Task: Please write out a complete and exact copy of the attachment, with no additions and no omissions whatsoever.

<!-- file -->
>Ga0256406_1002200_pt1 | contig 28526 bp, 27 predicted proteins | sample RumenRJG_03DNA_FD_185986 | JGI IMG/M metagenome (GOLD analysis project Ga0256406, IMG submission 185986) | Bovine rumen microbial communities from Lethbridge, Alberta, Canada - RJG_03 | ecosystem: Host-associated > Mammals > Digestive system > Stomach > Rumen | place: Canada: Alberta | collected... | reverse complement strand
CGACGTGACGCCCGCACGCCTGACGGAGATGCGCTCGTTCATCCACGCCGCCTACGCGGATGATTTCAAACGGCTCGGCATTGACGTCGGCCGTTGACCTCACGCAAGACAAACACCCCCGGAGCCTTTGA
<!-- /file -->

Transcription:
>Ga0256406_1002200_pt1 | contig 28526 bp, 27 predicted proteins | sample RumenRJG_03DNA_FD_185986 | JGI IMG/M metagenome (GOLD analysis project Ga0256406, IMG submission 185986) | Bovine rumen microbial communities from Lethbridge, Alberta, Canada - RJG_03 | ecosystem: Host-associated > Mammals > Digestive system > Stomach > Rumen | place: Canada: Alberta | collected... | reverse complement strand
CGACGTGACGCCCGCACGCCTGACGGAGATGCGCTCGTTCATCCACGCCGCCTACGCGGATGATTTCAAACGGCTCGGCATTGACGTCGGCCGTTGACCTCACGCAAGACAAACACCCCCGGAGCCTTTGA